Monday, April 27, 2009

Basics are too advanced!

Parker Sensei had an interesting comment on the demonstration videos.

"Cool! Congrats on getting some students up to shodan. Your work on the basics and fundamentals can really take off now."

Is there anything beyond basics? If so I have not found it yet. It just gets more and more basic as I train.


After slicing up the film of my guys demonstrating the 17, I noticed they had a real hard time moving from the center during testing conditions. Something they normally do fairly well. One of the basics.

One of the things we practice a lot at the Dojo is posture -nothing more basic than that! Usually good posture indicates moving from the center, and letting your weight do the work. One of the tell tale signs that ineffective Aiki is going on is the feet stop moving and the upper body hunches forward. Basically what is happening, is the mind says "throw now"...the body braces...and the muscles of the upper body fire to make the throw happen.

So it makes me wonder what changes in the testing conditions...that makes someone comfortable moving from their center, into someone who uses muscular force? We are all guilty.

pressure, intent, desire to throw....all screw up a perfectly good aiki moment.

When Lowry Sensei came down, he spoke a lot about Hazumi and Ikioi.

Hazumi -- defined in kudo's "judo in action" as a the force/ momentum that acts on the guy from your entire center moving ie. the effect of one center of gravity on another.

Ikioi --is the impetus of an isolated part of the body acting on the person.

In my current practice I am still guilty of too much muscle (ikioi) and not enough hazumi, just like my guys.

I really feel like the key from switching from being a Ikioi player to a Hazumi player is by switching intent.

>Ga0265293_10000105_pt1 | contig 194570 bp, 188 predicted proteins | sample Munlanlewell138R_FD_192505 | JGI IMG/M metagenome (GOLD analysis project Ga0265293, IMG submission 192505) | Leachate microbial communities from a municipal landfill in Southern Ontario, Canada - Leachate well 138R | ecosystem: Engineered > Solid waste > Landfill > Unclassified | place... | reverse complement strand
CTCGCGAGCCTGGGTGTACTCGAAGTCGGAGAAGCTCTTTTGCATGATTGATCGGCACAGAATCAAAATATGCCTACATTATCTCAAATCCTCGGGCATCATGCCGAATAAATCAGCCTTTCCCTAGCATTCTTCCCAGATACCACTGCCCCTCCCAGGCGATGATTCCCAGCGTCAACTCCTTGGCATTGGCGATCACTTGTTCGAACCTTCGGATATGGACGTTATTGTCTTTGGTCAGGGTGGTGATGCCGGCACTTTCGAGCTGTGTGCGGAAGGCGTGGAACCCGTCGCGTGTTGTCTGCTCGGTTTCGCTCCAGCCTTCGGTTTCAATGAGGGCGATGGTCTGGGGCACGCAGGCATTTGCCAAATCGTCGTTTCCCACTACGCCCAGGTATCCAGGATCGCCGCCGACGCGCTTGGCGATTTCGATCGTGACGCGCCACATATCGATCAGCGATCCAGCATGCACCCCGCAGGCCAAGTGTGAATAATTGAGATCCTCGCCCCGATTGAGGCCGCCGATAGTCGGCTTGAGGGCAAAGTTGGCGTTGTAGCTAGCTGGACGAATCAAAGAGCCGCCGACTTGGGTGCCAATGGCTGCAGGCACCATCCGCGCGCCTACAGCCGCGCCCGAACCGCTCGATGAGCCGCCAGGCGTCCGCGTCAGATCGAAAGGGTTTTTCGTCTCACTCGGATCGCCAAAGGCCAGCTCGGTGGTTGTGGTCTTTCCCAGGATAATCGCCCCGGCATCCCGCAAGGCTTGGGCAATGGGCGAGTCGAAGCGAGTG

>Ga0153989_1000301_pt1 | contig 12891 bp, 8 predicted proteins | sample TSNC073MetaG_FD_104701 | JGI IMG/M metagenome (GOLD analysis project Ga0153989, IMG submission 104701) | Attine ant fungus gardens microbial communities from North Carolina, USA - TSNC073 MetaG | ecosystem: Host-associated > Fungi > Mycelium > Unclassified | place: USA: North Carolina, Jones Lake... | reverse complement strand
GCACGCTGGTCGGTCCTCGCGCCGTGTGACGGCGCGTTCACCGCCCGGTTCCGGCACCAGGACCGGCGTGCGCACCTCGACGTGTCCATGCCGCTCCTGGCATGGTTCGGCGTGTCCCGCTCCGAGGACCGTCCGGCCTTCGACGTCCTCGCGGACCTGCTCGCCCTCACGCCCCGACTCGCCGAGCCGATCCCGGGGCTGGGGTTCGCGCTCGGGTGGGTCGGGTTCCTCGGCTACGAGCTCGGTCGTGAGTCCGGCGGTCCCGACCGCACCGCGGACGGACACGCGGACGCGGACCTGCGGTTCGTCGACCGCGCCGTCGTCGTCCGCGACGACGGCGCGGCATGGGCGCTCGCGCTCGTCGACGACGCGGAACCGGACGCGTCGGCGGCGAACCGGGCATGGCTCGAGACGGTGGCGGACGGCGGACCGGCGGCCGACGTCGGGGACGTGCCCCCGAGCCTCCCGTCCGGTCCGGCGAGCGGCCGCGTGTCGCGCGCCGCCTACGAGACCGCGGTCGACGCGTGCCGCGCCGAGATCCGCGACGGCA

Here are some of the things I have been trying to retool in my head to change my intent - back to the basics of the art.

- I must no longer desire a goal in an encounter
- I must lose my attachments to ideas of victory.
- I must stay sensitive to where my partner wants to move me...then I must go there on my terms with correct body structure.
- for some reason the idea of "surfing the energy" has been on my mind lately, rather than trying to control or do anything in particular.
- I must stay true to the principles of the art at all times. I will never fear defeat in the safety of the dojo. If my Aiki fails in an encounter...then ukemi is a way to reestablish the harmony.

So these are all the basics I have heard since my first day in the dojo. I guess it is one thing to hear them, and another to do them and have them so internalized you have no other choice but to move in harmony with them.

All these basics get kind of complicated. These basics are too advanced!


  1. Hmmm...

    good ideas you have there. I think you are on the right track...

    But it seems to me like "to no longer desire a goal in an encounter" is against human nature.

    You have to have goals/desires. Or perhaps I should say, I don't think you can avoid goalsetting. What is important is to get your goals set right. (and you have to do that beforehand, before the conflict makes you crazy)

    For instance, it is futile to set a goal to...
    - punish the bad guy for attacking you
    - try to literally "throw" something person-sized
    - try to control uke's response to your technique - as in, "you have to fall this way for my technique to succeed"

    better, more reasonable goals would be things like...
    - try to evade at ma-ai and push yourself off of uke to get back outside ma-ai
    - try to stay upright by keeping your feet in motion under you.
    - try to bounce off of uke using unbendable arms to interact with him.

    I think we're probably saying about the same thing, just different ways.